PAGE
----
Featured Research

from universities, journals, and other organizations

Spinning Wheat: New Fibers Have Mechanical Properties Similar To Wool

Date:
January 30, 2007
Source:
American Chemical Society
Summary:
Smooth as silk. Warm as wool; ______ as wheat gluten. Marketing specialists may be challenged to fill in that blank in the future, now that scientists in Nebraska report the first successful production of high-quality fibers from wheat gluten, that grain's major protein. In an article scheduled for the Feb. 12, issue of ACS' Biomacromolecules, a monthly journal, they describe the new fibers as having mechanical properties similar to wool.

Dyed wheat gluten fibers.
Credit: Courtesy of Yiqi Yang

Smooth as silk. Warm as wool; ______ as wheat gluten. Marketing specialists may be challenged to fill in that blank in the future, now that scientists in Nebraska report the first successful production of high-quality fibers from wheat gluten, that grain's major protein.

Related Articles


In an article scheduled for the Feb. 12, issue of ACS' Biomacromolecules, a monthly journal, they describe the new fibers as having mechanical properties similar to wool. Some of the properties of wheat gluten fibers also are superior to soy protein and casein materials intended for biomedical applications, the report states.

Wheat gluten fibers would have a major cost advantage over both wool and silk, the two existing commercial natural protein fibers, according to the researchers. While wool sells for about $5-$8 per pound, and silk for $10-$14 per pound, wheat gluten fetches less than 50 cents per pound and huge quantities are available worldwide.

The report describes recent efforts to produce commercial quantities of fiber from milk, corn, peanut and other proteins.

"Unfortunately, none of these attempts have been commercially successful to produce 100 percent protein fibers mainly due to the high cost and poor quality of the fibers," the report adds. It includes a description of the properties of wheat gluten fibers and images of fiber strands.


Story Source:

The above story is based on materials provided by American Chemical Society. Note: Materials may be edited for content and length.


Cite This Page:

American Chemical Society. "Spinning Wheat: New Fibers Have Mechanical Properties Similar To Wool." ScienceDaily. ScienceDaily, 30 January 2007. <www.sciencedaily.com/releases/2007/01/070129140849.htm>.
American Chemical Society. (2007, January 30). Spinning Wheat: New Fibers Have Mechanical Properties Similar To Wool. ScienceDaily. Retrieved December 18, 2014 from www.sciencedaily.com/releases/2007/01/070129140849.htm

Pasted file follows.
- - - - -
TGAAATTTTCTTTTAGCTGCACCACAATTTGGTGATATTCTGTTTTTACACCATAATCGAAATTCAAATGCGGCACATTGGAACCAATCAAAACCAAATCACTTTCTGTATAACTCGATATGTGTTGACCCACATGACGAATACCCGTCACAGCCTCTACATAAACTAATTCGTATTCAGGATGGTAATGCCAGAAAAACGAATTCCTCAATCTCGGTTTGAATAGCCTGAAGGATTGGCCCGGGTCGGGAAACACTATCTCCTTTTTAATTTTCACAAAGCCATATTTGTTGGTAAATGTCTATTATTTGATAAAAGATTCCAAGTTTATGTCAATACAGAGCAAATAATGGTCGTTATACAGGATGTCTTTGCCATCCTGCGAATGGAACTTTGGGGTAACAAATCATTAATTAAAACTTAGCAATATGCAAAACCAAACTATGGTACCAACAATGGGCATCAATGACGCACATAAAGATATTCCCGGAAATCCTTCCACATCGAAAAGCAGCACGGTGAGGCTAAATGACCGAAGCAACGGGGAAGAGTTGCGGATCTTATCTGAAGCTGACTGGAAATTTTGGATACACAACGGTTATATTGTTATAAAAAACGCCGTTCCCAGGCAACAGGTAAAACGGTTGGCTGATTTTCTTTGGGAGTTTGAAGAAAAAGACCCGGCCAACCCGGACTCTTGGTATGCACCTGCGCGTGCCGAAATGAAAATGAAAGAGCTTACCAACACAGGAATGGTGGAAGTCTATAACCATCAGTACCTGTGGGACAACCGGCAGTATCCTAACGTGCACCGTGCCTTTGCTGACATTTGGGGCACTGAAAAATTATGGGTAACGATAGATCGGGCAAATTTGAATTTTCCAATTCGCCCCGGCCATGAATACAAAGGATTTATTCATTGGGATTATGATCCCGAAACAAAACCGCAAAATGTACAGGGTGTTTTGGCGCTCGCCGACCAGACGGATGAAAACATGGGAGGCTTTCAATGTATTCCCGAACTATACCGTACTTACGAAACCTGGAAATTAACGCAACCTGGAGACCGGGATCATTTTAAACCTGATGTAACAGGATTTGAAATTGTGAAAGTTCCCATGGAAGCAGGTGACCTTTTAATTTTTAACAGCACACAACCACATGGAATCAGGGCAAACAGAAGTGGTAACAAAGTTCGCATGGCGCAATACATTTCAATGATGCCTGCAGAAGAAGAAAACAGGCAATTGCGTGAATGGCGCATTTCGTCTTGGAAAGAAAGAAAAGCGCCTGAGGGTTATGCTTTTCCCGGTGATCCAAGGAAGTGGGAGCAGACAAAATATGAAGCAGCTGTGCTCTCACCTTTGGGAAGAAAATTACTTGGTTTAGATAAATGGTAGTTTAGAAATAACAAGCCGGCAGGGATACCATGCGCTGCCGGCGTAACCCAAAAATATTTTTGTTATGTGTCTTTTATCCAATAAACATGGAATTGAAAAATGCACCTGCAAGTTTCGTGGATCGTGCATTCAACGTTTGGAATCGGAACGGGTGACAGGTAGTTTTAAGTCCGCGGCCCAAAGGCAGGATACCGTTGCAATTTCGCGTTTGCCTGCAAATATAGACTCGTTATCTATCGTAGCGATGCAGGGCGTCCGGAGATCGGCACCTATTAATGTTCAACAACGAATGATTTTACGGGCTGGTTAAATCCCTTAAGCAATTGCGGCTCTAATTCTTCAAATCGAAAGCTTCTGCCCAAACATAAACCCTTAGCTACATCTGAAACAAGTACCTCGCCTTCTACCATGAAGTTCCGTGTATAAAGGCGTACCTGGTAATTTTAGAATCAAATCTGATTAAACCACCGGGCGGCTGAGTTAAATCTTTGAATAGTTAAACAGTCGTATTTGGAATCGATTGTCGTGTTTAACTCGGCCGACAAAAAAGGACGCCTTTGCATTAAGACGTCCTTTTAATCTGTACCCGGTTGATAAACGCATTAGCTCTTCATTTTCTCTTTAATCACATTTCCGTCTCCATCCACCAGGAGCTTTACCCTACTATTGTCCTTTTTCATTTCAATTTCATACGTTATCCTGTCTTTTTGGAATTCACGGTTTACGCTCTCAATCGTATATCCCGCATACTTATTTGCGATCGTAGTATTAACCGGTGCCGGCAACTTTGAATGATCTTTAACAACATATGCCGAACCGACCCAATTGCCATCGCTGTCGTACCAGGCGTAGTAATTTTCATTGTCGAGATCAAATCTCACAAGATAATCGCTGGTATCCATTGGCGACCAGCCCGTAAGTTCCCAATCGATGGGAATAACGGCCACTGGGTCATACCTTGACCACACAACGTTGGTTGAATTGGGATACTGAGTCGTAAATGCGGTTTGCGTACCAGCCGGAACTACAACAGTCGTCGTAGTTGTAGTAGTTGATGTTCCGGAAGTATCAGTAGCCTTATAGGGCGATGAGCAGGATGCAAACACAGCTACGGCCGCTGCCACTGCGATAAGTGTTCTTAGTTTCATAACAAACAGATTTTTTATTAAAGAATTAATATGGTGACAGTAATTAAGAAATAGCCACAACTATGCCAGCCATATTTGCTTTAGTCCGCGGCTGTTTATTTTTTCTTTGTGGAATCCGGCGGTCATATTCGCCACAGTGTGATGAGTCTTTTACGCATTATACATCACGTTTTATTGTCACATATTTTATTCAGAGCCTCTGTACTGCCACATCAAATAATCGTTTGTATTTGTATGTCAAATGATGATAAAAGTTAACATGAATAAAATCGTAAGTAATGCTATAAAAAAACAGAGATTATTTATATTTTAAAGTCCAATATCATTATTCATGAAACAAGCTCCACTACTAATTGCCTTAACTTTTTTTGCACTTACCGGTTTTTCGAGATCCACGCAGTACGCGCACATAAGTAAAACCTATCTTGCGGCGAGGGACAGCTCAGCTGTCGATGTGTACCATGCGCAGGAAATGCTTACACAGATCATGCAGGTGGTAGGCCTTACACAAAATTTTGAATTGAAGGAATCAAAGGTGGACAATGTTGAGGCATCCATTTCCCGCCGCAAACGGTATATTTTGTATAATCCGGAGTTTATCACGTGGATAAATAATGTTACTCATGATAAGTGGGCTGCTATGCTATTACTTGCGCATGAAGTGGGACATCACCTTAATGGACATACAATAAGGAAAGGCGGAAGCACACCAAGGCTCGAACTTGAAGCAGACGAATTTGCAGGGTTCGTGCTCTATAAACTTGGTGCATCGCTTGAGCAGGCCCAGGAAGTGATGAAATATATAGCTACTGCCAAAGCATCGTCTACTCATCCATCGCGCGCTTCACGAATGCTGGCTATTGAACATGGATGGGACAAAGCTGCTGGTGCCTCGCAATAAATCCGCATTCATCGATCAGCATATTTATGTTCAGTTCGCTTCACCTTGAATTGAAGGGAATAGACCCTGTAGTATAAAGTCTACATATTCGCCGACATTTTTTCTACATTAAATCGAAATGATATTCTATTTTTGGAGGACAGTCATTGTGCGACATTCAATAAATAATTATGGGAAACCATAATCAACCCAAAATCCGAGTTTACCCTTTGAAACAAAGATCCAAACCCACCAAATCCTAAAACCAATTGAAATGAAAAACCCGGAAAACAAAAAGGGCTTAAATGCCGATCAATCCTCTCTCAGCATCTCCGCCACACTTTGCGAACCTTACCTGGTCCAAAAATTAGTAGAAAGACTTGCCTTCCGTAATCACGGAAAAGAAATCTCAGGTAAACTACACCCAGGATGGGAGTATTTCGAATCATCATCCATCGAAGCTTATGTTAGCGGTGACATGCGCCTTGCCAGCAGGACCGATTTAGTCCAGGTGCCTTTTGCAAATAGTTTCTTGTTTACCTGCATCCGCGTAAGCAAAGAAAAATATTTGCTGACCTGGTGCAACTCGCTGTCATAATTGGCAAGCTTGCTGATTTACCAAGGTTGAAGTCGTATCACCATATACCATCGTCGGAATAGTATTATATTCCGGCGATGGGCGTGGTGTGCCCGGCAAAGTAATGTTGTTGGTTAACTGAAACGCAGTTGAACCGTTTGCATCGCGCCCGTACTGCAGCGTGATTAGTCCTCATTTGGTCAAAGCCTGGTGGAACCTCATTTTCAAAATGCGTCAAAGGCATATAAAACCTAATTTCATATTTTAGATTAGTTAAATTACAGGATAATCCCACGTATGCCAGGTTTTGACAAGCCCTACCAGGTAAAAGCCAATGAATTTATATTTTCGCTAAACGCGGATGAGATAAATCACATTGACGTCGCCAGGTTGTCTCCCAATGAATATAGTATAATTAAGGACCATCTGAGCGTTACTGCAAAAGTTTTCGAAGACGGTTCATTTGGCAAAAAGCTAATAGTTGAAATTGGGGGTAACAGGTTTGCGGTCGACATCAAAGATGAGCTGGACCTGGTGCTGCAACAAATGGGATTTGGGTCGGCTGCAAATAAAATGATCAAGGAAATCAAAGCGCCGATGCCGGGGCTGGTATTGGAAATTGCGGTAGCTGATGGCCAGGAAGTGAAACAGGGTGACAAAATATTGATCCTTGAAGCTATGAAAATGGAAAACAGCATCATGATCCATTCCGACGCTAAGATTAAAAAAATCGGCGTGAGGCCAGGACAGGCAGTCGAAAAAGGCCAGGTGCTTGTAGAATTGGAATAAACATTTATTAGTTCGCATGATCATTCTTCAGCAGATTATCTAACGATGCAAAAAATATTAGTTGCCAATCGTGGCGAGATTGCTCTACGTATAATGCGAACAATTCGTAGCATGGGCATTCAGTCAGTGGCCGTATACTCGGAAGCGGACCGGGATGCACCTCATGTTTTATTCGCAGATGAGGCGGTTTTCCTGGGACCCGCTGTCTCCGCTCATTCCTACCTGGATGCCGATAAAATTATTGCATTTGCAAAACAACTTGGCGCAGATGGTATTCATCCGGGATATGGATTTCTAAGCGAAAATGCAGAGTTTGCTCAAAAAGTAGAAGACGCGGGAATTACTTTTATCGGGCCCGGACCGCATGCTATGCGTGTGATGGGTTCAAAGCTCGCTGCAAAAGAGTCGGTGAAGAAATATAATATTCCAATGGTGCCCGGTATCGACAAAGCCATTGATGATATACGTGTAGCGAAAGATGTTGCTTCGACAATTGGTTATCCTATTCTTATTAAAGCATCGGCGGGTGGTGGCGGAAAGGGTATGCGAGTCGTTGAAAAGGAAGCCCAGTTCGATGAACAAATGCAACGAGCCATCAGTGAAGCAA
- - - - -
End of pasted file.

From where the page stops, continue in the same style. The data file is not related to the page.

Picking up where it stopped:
American Chemical Society. "Spinning Wheat: New Fibers Have Mechanical Properties Similar To Wool." ScienceDaily. www.sciencedaily.com/releases/2007/01/070129140849.htm (accessed December 18, 2014).

Share This


More From ScienceDaily



More Matter & Energy News

Thursday, December 18, 2014

Featured Research

from universities, journals, and other organizations


Featured Videos

from AP, Reuters, AFP, and other news services

How Sony Hopes To Make Any Glasses 'Smart'

How Sony Hopes To Make Any Glasses 'Smart'

Newsy (Dec. 17, 2014) Sony's glasses module attaches to the temples of various eye- and sunglasses to add a display and wireless connectivity. Video provided by Newsy
Powered by NewsLook.com
Los Angeles Police To Receive 7,000 Body Cameras

Los Angeles Police To Receive 7,000 Body Cameras

Newsy (Dec. 17, 2014) Los Angeles Mayor Eric Garcetti announced the cameras will be distributed starting Jan. 1. Video provided by Newsy
Powered by NewsLook.com
Jaguar Unveils 360 Virtual Windshield Making Car Pillars Appear Transparent

Jaguar Unveils 360 Virtual Windshield Making Car Pillars Appear Transparent

Buzz60 (Dec. 17, 2014) Jaguar unveils a virtual 360 degree windshield that may be the most futuristic automotive development yet. Jen Markham explains. Video provided by Buzz60
Powered by NewsLook.com
Researchers Bring Player Pianos Back to Life

Researchers Bring Player Pianos Back to Life

AP (Dec. 17, 2014) Stanford University wants to unlock the secrets of the player piano. Researchers are restoring and studying self-playing pianos and the music rolls that recorded major composers performing their own work. (Dec. 17) Video provided by AP
Powered by NewsLook.com

Search ScienceDaily

Number of stories in archives: 140,361

Find with keyword(s):
Enter a keyword or phrase to search ScienceDaily for related topics and research stories.

Save/Print:
Share:

Breaking News:

Strange & Offbeat Stories


Space & Time

Matter & Energy

Computers & Math

In Other News

... from NewsDaily.com

Science News

Health News

Environment News

Technology News



Save/Print:
Share:

Free Subscriptions


Get the latest science news with ScienceDaily's free email newsletters, updated daily and weekly. Or view hourly updated newsfeeds in your RSS reader:

Get Social & Mobile


Keep up to date with the latest news from ScienceDaily via social networks and mobile apps:

Have Feedback?


Tell us what you think of ScienceDaily -- we welcome both positive and negative comments. Have any problems using the site? Questions?
Mobile: iPhone Android Web
Follow: Facebook Twitter Google+
Subscribe: RSS Feeds Email Newsletters
Latest Headlines Health & Medicine Mind & Brain Space & Time Matter & Energy Computers & Math Plants & Animals Earth & Climate Fossils & Ruins